He defeated Patterson in his next title defense before making headlines in a different fashion as he refused to fight in the Vietnam War, despite a 1-A classification from the Louisville draft board. After owning the unified title, the WVA stripped it after Ali joined the Nation of Islam, and he won four fights off U.S. soil.

After returning and dominating Cleveland Williams, possibly the greatest performance Ali had in his career, he was finally set up with WBA title holder Ernie Terrell. Terrell, who knew Ali when Ali was Clay, repeatedly called Ali by his former name — Ali called it his “slave name” — in an interview. After pulling ahead in the seventh round, Ali tortured Terrell, blistering him with punches and yelling “What’s my name, Uncle Tom,” before stepping back to let Terrell recover. The fight went the full 15 rounds with Ali winning a decision and writer Tex Maule opining “It was a wonderful demonstration of boxing skill and a barbarous display of cruelty.”

Ali had just more fight — a knockout of Zora Folley on March 3, 1967 — before he was exiled from boxing, and he didn’t return until late 1970, from age 25 and 64 days to age 28 and 282 days. His title stripped because he refused to be drafted, Ali lost what many considered to be his prime, and despite his success after his return, he wasn’t the same fighter.

In a way, that helps display his greatness even more. When he came back, he wasn’t the super-quick, impossible to touch, elusive boxer he was before. Instead, he relied on his grit, toughness, chin and his ability to counter-punch to get through.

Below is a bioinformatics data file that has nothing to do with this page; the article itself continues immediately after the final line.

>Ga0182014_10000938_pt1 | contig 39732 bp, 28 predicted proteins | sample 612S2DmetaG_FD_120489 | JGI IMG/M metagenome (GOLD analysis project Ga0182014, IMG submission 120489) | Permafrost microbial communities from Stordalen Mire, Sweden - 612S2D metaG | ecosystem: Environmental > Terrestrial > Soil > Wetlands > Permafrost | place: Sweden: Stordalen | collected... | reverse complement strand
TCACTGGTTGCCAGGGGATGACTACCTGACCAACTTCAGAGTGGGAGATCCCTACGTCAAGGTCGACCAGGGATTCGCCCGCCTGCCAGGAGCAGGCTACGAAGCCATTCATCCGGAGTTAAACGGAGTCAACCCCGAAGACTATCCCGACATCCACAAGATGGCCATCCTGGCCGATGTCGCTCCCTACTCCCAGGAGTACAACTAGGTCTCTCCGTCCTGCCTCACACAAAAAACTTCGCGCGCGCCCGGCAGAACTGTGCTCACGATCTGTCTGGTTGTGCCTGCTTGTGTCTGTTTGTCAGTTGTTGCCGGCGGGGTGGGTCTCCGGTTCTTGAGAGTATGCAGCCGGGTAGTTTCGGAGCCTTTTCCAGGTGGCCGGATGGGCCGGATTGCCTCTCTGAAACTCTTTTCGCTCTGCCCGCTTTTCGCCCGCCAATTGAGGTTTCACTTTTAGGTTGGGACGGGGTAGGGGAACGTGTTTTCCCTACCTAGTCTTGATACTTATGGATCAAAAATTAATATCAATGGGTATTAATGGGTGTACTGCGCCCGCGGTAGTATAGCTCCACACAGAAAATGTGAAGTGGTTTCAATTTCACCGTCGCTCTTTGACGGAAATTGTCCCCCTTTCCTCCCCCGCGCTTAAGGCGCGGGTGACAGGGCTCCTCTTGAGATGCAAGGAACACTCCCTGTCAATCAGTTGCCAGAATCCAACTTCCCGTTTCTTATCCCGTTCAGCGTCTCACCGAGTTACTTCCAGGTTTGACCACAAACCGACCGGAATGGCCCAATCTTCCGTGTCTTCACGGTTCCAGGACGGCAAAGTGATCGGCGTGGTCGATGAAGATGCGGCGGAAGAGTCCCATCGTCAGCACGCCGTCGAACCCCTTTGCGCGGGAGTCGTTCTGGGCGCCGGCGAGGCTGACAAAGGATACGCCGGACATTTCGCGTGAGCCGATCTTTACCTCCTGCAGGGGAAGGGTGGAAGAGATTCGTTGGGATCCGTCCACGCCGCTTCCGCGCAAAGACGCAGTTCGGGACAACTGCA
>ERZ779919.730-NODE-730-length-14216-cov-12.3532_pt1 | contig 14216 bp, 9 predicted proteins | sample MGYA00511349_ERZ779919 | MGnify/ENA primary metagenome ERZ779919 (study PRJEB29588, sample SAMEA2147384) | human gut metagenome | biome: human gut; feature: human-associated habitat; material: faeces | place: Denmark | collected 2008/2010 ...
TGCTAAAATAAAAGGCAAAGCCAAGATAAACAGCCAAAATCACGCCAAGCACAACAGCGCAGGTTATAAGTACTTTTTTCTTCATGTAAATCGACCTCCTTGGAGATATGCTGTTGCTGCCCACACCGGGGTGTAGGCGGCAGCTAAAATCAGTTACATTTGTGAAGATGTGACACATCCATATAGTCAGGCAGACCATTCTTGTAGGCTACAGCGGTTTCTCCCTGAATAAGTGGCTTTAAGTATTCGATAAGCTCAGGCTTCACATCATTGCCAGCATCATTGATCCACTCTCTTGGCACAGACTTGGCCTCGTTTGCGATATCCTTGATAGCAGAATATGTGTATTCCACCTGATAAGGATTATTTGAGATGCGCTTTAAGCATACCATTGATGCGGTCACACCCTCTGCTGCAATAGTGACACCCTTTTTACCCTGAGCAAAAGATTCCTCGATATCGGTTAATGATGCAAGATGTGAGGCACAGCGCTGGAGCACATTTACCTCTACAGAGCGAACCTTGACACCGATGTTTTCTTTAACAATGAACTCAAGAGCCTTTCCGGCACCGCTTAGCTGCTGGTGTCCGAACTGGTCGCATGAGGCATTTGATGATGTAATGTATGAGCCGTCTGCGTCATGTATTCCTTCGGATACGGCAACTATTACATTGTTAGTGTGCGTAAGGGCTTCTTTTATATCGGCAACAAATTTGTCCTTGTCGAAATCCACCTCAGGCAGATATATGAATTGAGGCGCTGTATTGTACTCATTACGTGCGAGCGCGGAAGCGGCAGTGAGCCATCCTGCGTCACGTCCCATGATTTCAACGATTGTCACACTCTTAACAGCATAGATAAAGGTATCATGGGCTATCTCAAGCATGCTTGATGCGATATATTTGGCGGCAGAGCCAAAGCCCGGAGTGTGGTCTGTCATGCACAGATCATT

He fought was what called beforehand “The Fight of the Century,” in 1971 falling to nemesis Joe Frazier in a unanimous decision. He took the second loss of his professional career in 1973 to Ken Norton, who broke Ali’s jaw early in the fight, though Ali finished the fight. That led to rematches with both Norton and Frazier, both of which Ali won, setting up the “Rumble in the Jungle” against Foreman.

In that fight, in Kinshasa, Zaire, Ali used his now-famous “Rope-A- Dope” technique, tiring out the massive Foreman as he threw hard, but largely ineffective, blows against Ali’s arms. Countering off the ropes, Ali knocked out Foreman in the eighth.